Although Landsbergis was never a dissident, he strongly resented Soviet rule in Lithuania, established during World War II. In 1988, he was a founding member and then chairman of the Lithuanian reform movement, Sajūdis. The following year, Landsbergis was chosen as one of Lithuania's deputies to the Soviet Congress of People's Deputies, and in early 1990 he was elected to the Supreme Council (parliament) of Lithuania.
Initially, the Sajūdis movement claimed to support Soviet leader Mikhail Gorbachev's reformist perestroika policies, but it soon became clear that most Lithuanians would settle for nothing less than full independence. On 11 March 1990, the Lithuanian Supreme Council declared full and unconditional independence. Landsbergis was then elected president of the Supreme Council and in effect the head of state. Moscow responded by imposing an economic blockade on Lithuania, and on 13 January 1991 fourteen Lithuanians died during a Soviet crackdown on protesters in Vilnius.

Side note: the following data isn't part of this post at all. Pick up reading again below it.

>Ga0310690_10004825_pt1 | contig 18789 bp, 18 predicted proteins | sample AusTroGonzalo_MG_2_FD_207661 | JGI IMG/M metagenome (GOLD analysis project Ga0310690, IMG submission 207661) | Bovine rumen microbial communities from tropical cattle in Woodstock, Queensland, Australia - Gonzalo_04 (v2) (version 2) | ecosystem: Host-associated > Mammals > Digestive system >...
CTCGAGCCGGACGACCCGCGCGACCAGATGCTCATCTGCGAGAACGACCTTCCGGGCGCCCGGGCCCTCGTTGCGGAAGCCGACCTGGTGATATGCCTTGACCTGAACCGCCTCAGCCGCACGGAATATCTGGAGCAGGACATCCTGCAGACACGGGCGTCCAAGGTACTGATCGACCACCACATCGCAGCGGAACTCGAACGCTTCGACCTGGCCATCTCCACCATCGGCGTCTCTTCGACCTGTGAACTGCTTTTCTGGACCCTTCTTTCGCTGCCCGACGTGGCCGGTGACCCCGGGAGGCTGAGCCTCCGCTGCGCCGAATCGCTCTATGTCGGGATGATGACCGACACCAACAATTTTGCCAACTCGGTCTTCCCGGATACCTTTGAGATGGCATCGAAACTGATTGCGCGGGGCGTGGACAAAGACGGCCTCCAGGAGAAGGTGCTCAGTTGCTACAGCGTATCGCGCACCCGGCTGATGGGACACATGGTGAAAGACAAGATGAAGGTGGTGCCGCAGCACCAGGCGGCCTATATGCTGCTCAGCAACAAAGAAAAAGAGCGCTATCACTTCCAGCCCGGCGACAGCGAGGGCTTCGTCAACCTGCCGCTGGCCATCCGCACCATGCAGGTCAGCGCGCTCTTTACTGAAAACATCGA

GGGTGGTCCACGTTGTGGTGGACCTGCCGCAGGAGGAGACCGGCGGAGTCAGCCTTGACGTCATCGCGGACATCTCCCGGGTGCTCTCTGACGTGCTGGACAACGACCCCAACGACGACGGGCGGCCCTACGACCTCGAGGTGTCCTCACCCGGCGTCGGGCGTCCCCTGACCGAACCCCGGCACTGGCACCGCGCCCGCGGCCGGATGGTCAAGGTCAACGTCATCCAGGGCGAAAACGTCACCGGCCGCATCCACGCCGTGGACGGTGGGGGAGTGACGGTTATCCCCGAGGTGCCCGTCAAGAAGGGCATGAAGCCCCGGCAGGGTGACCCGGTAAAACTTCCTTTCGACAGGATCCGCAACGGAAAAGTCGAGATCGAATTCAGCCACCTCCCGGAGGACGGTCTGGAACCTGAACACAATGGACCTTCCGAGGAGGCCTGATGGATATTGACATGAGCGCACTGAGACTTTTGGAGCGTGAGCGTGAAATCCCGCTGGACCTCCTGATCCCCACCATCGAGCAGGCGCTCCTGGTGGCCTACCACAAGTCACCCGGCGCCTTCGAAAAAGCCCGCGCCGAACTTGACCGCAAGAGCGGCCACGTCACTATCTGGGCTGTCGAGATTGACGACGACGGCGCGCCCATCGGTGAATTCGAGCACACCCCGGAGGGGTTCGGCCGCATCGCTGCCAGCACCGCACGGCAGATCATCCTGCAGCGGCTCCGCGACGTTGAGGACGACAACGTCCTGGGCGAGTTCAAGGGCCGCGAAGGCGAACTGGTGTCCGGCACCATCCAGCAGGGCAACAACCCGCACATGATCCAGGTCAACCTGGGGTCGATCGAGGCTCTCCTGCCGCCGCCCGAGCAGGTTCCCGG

Landsbergis had criticized Western leaders for supporting Gorbachev's policies while at the same time sidestepping Lithuania's rightful claim to independence. His ideological and uncompromising stand caused some irritation in the West, not to mention in Moscow, but in Lithuania it was supported and admired. After the abortive putsch against Gorbachev's regime in August 1991, Lithuania finally achieved unconditional independence.
Following his defeat in the 1992 parliamentary elections, Landsbergis became leader of the opposition. The following year, he was elected chairman of the Lithuanian Conservative Party. During 1996–2000, he was once again president of the Lithuanian parliament and head of state. Landsbergis withdrew from politics in 2002.
Lieven, Anatol. The Baltic Revolution: Estonia, Latvia, Lithuania and the Path to Independence. London and New York: Yale University Press, 1993.